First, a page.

[[category:edge templates]]<br />
[[category:definition]]</div>Selingerhttps://www.hexwiki.net/index.php/BoardBoard2020-12-12T19:14:55Z<p>Selinger: Edited categories</p>
<hr />
<div>== Board dimensions ==<br />
<br />
The Hex '''board''' is composed of hexagons, called '''hexes''' or '''cells''', arranged in an n×n rhombus, where n is an integer greater than zero. Thus, Hex can be played on boards of different sizes. Currently, 11×11, 13×13, and 19×19 are the most common board sizes. <br />
<br />
<hexboard size="7x7"<br />
coords="all"<br />
edges="all"<br />
/><br />
<br />
Less commonly, Hex can also be played on [[parallelogram boards|non-rhombic board]]s of size n&times;m. However, in that case, one of the players has an [[Theory#Winning_strategy_for_non-square_boards|easy winning strategy]], so non-rhombic boards typically only appear in [[Puzzles|Hex puzzles]] or in certain kinds of [[handicap]] games.<br />
<br />
== Corners ==<br />
<br />
The board has four corners. Two of them are '''acute corners''' and two of them are '''obtuse corners'''. In the above illustration, a1 and g7 are the acute corners, and a7 and g1 are the obtuse corners.<br />
<br />
== Edges ==<br />
<br />
The four '''edges''' of the board are colored with two colors, in such a way that parallel edges have the same color. In this Wiki, the color used by the first player is red, and the color used by the second player is blue. The edge coloring follows the order red-blue-red-blue, when traversing the edges counterclockwise starting from an acute corner. This means that if an acute corner is at 10 o'clock, the top and bottom edges are red and the left and right edges are blue.<br />
<br />
Another common coloring scheme is black (for the first player) and white (for the second player). In any case, the orientation of the board stays the same, with the first player's edges in place of red, and the second player's edges in place of blue.<br />
<br />
== Ranks, files, and coordinates ==<br />
<br />
A '''rank''' or '''row''' of the board is a line of hexes parallel to a red (or first player) edge. Ranks are numbered 1,2,3,...<br />
A '''file''' or '''column''' is a line of hexes parallel to a blue (or second player) edge. Files are lettered a,b,c,...<br />
Each hex is identified by its '''coordinates''', which are given by file and rank, for example, a1, b5, d3. The coordinates are always arranged so that a1 is an acute corner.<br />
<br />
In the following diagram, the blue cells are on the c-file, the red cells are on the 4-rank, and the grey cell is c4.<br />
<br />
<hexboard size="7x7"<br />
coords="all"<br />
edges="all"<br />
contents="S blue:c1--c7 red:a4--g4 gray:c4"<br />
/><br />
<br />
== Diagonals ==<br />
<br />
Each board of size n&times;n has a '''short diagonal''' and a '''long diagonal'''. In the following diagram, the short diagonal is red, the long diagonal is blue, and the '''center''' of the board is on both diagonals (grey).<br />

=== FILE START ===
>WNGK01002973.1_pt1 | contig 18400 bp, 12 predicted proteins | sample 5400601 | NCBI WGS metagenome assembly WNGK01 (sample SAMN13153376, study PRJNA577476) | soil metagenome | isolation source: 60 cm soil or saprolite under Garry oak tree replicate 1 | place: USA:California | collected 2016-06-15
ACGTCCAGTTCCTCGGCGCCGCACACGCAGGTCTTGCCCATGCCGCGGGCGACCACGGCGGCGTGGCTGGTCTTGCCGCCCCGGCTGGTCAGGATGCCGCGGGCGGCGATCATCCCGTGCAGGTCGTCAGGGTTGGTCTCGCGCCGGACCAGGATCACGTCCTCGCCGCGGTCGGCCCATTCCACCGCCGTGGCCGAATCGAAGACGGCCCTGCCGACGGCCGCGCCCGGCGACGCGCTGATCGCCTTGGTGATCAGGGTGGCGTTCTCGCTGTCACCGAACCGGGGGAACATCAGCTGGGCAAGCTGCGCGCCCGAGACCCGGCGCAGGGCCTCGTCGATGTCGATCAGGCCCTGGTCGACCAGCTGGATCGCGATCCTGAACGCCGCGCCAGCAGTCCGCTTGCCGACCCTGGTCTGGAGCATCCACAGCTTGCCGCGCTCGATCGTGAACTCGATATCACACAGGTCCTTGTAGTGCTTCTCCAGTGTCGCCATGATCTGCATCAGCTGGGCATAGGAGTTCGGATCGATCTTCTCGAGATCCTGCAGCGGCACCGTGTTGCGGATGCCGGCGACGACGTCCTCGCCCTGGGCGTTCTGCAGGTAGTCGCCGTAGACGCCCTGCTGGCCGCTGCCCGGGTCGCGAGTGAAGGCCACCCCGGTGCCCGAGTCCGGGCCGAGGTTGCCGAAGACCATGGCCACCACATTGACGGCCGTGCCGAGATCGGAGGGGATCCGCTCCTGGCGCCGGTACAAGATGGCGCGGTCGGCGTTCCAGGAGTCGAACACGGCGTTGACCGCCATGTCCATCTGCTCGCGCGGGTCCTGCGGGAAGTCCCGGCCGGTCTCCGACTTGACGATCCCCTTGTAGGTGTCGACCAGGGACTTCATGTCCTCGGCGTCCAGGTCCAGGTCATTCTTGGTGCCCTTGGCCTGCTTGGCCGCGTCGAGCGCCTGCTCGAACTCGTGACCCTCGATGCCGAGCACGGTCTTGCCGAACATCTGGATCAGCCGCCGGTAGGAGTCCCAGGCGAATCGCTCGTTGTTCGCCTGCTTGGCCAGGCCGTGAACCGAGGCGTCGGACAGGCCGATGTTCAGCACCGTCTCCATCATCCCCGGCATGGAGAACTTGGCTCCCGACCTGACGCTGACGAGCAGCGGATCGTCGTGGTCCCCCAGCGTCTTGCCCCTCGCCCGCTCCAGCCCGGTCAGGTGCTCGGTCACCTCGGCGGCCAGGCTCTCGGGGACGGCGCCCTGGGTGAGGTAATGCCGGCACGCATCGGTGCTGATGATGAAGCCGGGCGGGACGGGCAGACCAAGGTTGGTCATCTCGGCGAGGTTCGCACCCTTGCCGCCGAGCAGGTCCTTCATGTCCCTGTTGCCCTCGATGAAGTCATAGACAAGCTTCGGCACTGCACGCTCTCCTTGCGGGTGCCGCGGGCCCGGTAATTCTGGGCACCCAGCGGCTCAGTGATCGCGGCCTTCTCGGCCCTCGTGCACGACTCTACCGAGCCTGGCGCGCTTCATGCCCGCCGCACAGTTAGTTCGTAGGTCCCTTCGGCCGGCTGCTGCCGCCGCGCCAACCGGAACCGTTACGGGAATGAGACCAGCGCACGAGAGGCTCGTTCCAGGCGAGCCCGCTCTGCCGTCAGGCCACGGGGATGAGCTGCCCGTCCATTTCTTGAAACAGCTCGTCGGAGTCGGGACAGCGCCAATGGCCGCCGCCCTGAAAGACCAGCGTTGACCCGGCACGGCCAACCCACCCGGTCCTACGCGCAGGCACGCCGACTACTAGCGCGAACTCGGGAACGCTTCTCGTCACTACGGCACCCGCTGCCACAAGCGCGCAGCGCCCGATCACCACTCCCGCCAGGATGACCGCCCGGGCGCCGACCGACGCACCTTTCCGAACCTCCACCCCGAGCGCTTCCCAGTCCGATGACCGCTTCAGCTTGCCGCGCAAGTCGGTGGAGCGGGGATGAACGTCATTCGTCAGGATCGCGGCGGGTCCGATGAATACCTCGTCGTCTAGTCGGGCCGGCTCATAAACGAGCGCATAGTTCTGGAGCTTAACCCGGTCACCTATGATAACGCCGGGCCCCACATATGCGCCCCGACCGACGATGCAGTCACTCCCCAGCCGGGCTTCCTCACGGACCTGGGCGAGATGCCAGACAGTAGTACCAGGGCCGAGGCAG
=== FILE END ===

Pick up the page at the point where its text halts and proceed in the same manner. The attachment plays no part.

<hexboard size="7x7"<br />
coords="all"<br />
edges="all"<br />
contents="S red:g1--a7 blue:a1--g7 gray:d4"<br />
/><br />
<br />
== Areas of the board ==<br />
<br />
The board can be roughly divided into 9 areas: two acute corner areas (A), two obtuse corner areas (B), two areas near red edges (C), two areas near blue edges (D), and the center (E). <br />
<hexboard size="7x7"<br />
coords="all"<br />
edges="all"<br />
contents="E A:(b2 f6) B:(b6 f2) C:(d2 d6) D:(b4 f4) E:(d4)"<br />
/><br />
On the 7&times;7 board above, these areas are very small and close to each other. But on larger boards, these areas become more pronounced and important. For example, there is an entire theory devoted to [[Joseki|corner play]] in Hex.<br />
<br />
== Referring to parts of the board ==<br />
<br />
When discussing and commenting games, it is common to refer to the various areas of the board as the "upper left" corner, the "bottom" edge, etc. For boards that are oriented with the a1 corner at 9 o'clock, some people also use terms such as the "south-west" edge. <br />
<br />
However, one should keep in mind that not all players orient their boards the same way. Some internet game sites have the a1 corner at 8 o'clock, 9 o'clock, or 10 o'clock. Some software permits players to rotate the board to their individual preferences (and not surprisingly, different players actually do have different preferences!). Physical game boards can certainly be rotated and are usually looked at from different directions by the two players. Therefore, when commenting games, it is preferable to refer to parts of the board as the "a1-corner", the "11-edge", the "a11-corner area", and so on.<br />
<br />
On this Wiki, the boards are (almost) always oriented with the a1 corner at 10 o'clock, and when terms such as "top", "bottom", "left", and "right" are used on this Wiki, they always refer to this orientation.<br />
<br />
[[Category:Definition]]<br />
[[Category:Rules and Conventions]]</div>Selingerhttps://www.hexwiki.net/index.php/CrescentCrescent2020-12-11T18:32:51Z<p>Selinger: Added category</p>
<hr />
<div>The '''crescent''' is an [[interior template]] with 4 stones.<br />
<br />
<hexboard size="3x3"<br />
coords="hide"<br />
edges="none"<br />
visible="-c3"<br />
contents="R a1 a3 b3 c2"<br />
/><br />
<br />
[[category:interior templates]]</div>Selinger